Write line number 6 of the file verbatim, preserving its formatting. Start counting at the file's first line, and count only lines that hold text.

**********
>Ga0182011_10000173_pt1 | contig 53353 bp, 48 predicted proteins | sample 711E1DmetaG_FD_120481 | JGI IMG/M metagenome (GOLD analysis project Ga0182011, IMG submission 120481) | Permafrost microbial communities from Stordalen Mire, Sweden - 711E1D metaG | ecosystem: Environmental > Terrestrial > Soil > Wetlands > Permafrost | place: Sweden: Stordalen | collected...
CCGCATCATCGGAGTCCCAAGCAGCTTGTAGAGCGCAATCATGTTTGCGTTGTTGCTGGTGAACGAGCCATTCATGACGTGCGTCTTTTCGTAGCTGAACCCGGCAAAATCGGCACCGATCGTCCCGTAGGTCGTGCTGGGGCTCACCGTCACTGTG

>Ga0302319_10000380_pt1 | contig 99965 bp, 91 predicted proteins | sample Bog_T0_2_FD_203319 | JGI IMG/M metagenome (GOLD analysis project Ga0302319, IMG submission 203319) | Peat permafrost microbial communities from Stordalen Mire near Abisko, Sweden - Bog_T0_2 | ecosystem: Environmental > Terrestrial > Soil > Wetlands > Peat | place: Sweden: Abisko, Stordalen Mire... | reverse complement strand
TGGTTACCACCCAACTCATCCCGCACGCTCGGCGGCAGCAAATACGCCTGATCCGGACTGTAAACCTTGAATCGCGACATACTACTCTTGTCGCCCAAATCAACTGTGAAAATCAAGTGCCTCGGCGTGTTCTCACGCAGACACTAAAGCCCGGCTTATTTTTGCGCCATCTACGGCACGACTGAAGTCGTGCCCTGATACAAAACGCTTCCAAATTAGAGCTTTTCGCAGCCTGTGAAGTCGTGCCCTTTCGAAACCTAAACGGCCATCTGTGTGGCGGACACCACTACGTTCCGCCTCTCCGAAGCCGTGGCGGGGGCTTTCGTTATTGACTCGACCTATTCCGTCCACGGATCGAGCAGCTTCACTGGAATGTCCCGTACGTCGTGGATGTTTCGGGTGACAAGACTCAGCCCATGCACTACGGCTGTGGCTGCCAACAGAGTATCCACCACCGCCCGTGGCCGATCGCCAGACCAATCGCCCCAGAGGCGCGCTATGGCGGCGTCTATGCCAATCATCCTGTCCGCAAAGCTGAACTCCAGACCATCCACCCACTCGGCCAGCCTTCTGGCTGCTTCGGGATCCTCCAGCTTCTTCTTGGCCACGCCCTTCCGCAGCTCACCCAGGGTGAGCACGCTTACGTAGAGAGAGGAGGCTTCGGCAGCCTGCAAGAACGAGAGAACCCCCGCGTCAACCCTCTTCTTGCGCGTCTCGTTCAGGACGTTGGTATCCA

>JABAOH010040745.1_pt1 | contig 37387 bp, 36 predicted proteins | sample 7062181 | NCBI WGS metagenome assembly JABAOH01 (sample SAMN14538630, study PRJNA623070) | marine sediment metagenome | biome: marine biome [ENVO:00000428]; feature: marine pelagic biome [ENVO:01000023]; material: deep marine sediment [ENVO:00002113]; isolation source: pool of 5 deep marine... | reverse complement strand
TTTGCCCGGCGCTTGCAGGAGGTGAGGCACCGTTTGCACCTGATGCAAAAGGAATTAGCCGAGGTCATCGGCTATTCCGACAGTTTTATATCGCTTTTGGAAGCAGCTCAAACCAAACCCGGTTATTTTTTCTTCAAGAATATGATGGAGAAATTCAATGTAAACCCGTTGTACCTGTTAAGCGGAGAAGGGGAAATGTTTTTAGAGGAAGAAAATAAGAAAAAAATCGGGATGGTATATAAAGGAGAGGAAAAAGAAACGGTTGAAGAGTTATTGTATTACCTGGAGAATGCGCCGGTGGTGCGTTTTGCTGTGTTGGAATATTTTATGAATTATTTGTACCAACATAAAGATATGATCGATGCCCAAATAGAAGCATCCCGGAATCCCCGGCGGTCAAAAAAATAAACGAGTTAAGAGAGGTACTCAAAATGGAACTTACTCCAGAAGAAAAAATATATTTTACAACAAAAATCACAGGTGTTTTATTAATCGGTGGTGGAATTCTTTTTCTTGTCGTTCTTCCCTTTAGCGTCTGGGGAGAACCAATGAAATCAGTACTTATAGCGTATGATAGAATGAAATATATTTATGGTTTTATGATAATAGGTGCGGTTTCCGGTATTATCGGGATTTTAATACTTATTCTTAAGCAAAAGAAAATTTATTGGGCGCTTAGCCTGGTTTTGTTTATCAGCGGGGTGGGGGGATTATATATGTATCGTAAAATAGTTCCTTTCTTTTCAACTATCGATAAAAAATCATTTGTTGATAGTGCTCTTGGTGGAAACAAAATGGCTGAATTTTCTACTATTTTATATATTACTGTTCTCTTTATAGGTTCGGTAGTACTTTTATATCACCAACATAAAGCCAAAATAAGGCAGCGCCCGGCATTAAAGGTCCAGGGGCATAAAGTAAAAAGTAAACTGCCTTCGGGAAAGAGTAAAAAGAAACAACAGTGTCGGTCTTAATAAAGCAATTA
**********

TTTGCCCGGCGCTTGCAGGAGGTGAGGCACCGTTTGCACCTGATGCAAAAGGAATTAGCCGAGGTCATCGGCTATTCCGACAGTTTTATATCGCTTTTGGAAGCAGCTCAAACCAAACCCGGTTATTTTTTCTTCAAGAATATGATGGAGAAATTCAATGTAAACCCGTTGTACCTGTTAAGCGGAGAAGGGGAAATGTTTTTAGAGGAAGAAAATAAGAAAAAAATCGGGATGGTATATAAAGGAGAGGAAAAAGAAACGGTTGAAGAGTTATTGTATTACCTGGAGAATGCGCCGGTGGTGCGTTTTGCTGTGTTGGAATATTTTATGAATTATTTGTACCAACATAAAGATATGATCGATGCCCAAATAGAAGCATCCCGGAATCCCCGGCGGTCAAAAAAATAAACGAGTTAAGAGAGGTACTCAAAATGGAACTTACTCCAGAAGAAAAAATATATTTTACAACAAAAATCACAGGTGTTTTATTAATCGGTGGTGGAATTCTTTTTCTTGTCGTTCTTCCCTTTAGCGTCTGGGGAGAACCAATGAAATCAGTACTTATAGCGTATGATAGAATGAAATATATTTATGGTTTTATGATAATAGGTGCGGTTTCCGGTATTATCGGGATTTTAATACTTATTCTTAAGCAAAAGAAAATTTATTGGGCGCTTAGCCTGGTTTTGTTTATCAGCGGGGTGGGGGGATTATATATGTATCGTAAAATAGTTCCTTTCTTTTCAACTATCGATAAAAAATCATTTGTTGATAGTGCTCTTGGTGGAAACAAAATGGCTGAATTTTCTACTATTTTATATATTACTGTTCTCTTTATAGGTTCGGTAGTACTTTTATATCACCAACATAAAGCCAAAATAAGGCAGCGCCCGGCATTAAAGGTCCAGGGGCATAAAGTAAAAAGTAAACTGCCTTCGGGAAAGAGTAAAAAGAAACAACAGTGTCGGTCTTAATAAAGCAATTA